Video may be moving away from broadcast television, but make no mistake: On social media platforms, visual content like performance video is more powerful than ever.

Between 2016 and late last year, the number of American adults who tuned into traditional television dropped by 22%, according to Nielsen C3 data. Between 2016 and 2017 alone, views of branded video content grew by 99% on YouTube and a whopping 258% on Facebook. 

Unlike broadcast television, social platforms let brands segment their video content. Although some brand marketers are still posting one-size-fits-all brand videos, performance video producers use personalization to reach even more consumers with more relevant messaging. An Epsilon survey found that 80% of consumers aged 18 to 64 prefer to purchase from brands that offer personalized experiences. That means performance video offers growth opportunities marketers can’t afford to pass up.

Performance Video’s Perks

Most brand videos raise awareness of a company or product among a broad audience. Performance videos, however, are made to sell. Rather than focus on likes or shares, performance video producers are concerned with cost per acquisition. Performance video is a cost-effective way to acquire customers because it’s:

1. Tailored to audience groups.

Why would a company like ThirdLove create thousands of Facebook videos to promote its line of women’s underwear? After discovering Facebook photo ads reduced its customer acquisition cost, the startup decided to experiment with performance video. In a single month, ThirdLove’s video campaign dropped its user acquisition cost by another 25% and its cost per click by 20%.

The reason ThirdLove’s video ads fared even better than its photo-based ones: Video offers more opportunities for customization. Instead of simply showing a model against a static background, videos make it easy to demonstrate relevance. Shoppers, for instance, might gravitate toward content showing women avoiding uncomfortable bra problems by ditching Victoria’s Secret bras. A video showing a woman with asymmetry finding a bra that fits comfortably may resonate with women in the same situation.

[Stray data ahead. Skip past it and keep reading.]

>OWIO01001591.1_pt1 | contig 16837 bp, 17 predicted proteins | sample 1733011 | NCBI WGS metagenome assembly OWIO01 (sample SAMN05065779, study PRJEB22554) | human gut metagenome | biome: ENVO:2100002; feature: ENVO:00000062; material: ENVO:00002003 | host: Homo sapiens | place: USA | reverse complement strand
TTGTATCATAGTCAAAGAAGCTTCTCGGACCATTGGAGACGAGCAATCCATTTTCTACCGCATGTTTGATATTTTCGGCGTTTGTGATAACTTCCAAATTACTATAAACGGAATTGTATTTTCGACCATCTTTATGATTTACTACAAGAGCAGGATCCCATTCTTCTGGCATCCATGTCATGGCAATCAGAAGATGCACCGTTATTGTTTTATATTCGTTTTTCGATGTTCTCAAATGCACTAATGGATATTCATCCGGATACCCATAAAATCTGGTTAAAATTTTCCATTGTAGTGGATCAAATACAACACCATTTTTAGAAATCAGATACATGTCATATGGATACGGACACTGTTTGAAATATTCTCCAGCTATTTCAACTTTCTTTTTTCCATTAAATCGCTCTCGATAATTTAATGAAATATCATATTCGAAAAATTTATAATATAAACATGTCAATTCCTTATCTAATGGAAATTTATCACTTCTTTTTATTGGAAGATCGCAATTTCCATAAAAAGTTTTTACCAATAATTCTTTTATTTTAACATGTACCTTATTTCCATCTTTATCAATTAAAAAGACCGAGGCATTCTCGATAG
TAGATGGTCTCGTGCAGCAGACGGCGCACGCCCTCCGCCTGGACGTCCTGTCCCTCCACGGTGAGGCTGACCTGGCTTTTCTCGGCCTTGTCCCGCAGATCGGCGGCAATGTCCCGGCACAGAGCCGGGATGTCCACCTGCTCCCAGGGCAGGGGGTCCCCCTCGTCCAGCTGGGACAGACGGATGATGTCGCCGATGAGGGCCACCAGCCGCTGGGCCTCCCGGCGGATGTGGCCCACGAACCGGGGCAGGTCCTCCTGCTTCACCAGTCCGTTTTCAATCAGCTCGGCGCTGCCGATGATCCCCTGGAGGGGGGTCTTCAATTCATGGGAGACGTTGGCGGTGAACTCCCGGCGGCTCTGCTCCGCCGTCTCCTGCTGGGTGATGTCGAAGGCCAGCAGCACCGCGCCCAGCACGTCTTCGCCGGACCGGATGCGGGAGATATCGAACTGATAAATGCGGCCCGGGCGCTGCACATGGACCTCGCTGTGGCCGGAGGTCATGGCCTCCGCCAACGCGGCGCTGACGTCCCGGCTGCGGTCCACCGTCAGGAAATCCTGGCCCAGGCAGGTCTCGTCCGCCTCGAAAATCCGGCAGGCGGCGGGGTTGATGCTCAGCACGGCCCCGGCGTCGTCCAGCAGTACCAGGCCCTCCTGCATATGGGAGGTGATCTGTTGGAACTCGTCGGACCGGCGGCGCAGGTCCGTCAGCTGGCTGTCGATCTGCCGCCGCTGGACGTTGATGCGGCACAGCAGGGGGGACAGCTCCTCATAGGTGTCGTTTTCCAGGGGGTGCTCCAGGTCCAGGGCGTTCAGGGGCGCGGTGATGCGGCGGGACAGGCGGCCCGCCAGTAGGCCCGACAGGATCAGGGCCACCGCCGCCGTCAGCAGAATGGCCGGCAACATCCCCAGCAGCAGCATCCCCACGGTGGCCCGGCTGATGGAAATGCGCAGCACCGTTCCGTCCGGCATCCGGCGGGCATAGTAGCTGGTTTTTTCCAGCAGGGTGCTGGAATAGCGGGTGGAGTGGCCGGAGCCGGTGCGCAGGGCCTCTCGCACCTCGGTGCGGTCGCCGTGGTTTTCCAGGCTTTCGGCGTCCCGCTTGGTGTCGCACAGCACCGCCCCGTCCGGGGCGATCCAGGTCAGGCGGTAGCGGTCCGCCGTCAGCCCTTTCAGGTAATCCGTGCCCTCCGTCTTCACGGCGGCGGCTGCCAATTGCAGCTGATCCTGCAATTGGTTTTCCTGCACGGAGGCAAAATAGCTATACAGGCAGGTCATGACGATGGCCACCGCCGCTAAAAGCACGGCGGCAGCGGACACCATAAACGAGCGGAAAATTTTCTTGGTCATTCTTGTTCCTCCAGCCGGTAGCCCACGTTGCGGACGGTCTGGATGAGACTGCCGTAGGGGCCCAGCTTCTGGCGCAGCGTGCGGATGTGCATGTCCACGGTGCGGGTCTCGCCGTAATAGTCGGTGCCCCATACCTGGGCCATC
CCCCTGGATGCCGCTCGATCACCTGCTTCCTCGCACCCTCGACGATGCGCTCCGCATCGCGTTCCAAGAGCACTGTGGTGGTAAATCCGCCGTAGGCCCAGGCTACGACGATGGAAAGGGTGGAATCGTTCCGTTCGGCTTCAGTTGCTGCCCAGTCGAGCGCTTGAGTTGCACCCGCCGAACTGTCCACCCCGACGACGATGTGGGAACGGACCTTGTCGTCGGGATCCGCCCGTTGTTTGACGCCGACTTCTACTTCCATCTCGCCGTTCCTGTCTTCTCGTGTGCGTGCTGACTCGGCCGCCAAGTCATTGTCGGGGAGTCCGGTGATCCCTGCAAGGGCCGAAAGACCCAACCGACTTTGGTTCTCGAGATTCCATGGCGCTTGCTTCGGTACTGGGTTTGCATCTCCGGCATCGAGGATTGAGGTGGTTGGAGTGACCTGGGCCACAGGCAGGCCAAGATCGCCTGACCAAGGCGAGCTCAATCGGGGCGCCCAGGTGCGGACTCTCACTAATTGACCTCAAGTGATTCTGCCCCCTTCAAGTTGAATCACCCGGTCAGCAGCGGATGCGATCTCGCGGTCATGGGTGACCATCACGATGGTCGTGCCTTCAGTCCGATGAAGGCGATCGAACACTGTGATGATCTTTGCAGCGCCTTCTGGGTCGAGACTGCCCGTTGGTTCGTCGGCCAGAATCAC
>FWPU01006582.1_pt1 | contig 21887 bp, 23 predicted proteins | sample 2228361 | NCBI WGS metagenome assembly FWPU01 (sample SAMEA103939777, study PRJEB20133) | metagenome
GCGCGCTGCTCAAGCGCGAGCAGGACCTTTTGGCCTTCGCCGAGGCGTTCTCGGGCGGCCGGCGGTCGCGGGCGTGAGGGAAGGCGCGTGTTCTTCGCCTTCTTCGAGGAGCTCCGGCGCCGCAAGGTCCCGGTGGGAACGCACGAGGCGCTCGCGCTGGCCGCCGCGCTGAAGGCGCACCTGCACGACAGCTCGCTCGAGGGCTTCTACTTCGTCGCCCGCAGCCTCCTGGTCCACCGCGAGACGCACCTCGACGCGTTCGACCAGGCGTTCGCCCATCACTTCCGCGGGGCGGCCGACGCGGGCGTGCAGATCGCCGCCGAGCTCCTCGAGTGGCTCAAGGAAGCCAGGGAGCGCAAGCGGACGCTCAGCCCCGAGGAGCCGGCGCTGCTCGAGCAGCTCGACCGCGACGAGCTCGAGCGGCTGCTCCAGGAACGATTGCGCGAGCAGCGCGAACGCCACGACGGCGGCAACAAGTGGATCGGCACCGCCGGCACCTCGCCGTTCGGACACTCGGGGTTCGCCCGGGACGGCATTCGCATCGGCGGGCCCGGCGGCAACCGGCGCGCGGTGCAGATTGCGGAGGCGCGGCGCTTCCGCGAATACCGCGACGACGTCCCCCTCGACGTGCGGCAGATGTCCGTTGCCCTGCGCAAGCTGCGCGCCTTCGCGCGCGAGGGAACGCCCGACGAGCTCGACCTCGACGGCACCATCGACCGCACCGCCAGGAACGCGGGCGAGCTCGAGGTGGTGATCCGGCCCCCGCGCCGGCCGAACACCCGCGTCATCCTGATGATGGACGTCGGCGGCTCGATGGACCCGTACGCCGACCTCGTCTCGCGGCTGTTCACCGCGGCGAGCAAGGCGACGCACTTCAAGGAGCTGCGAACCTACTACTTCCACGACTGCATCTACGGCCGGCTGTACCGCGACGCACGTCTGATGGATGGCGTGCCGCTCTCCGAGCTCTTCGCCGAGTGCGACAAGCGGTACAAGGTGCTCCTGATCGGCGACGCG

2. Focused on conversions.

How did ThirdLove know its performance videos were more customer-centric than past campaigns? “Customer centrism” can’t be quantified directly, but viewers don’t engage with content that isn’t relevant to them. That’s why performance video firms focus on conversions: Content that motivates a customer to take a desired action is clearly valuable.

When HP wanted to promote sales of its Sprocket pocket printer, it used conversion rate to determine the video length, format, and messaging its viewers preferred. The tech firm found that 15-second clips work best to spur sales. Its primary target audience — Millennials — responds particularly well to six-second ones, however.

3. Contextually relevant.

One reason Facebook developed its Suggested Videos stream in 2015, TubeScience CEO Moshe Mosbacher suggested, was to compete with YouTube’s contextually relevant video ad placements. 

Since 2015, the video landscape has evolved dramatically. TubeScience, a pay-for-performance video company, has become a pioneer in the space; it produces thousands of conversion-optimized video ads each week for Facebook, Instagram, Audience Network, Marketplace, and Instagram Stories. Its performance secrets? Context relevance and user-centricity. Each TubeScience video is customized for a distinct persona. Each also leverages Facebook’s AI-powered ad system to show videos to the right people in the right context to maximize their likelihood of converting. 

That customer-centric video strategy seems to be working. Insiders report TubeScience videos now represent more than 5% of paid views on the Facebook platform in North America, and its clients include many of the largest marketers online.  

The lesson for marketers extends beyond video or, frankly, any other medium: There’s no substitute for relevance. Expert directors, special effects, and masterful plots won’t make a difference if the content isn’t tailored to the viewer. Before rolling the cameras, performance video companies turn to data to determine what will resonate with different groups. No wonder growth-focused marketers are giving it a red-carpet welcome. 

Brad Anderson

Brad Anderson

Editor In Chief at ReadWrite

Brad is the editor overseeing contributed content at ReadWrite.com. He previously worked as an editor at PayPal and Crunchbase. You can reach him at brad at readwrite.com.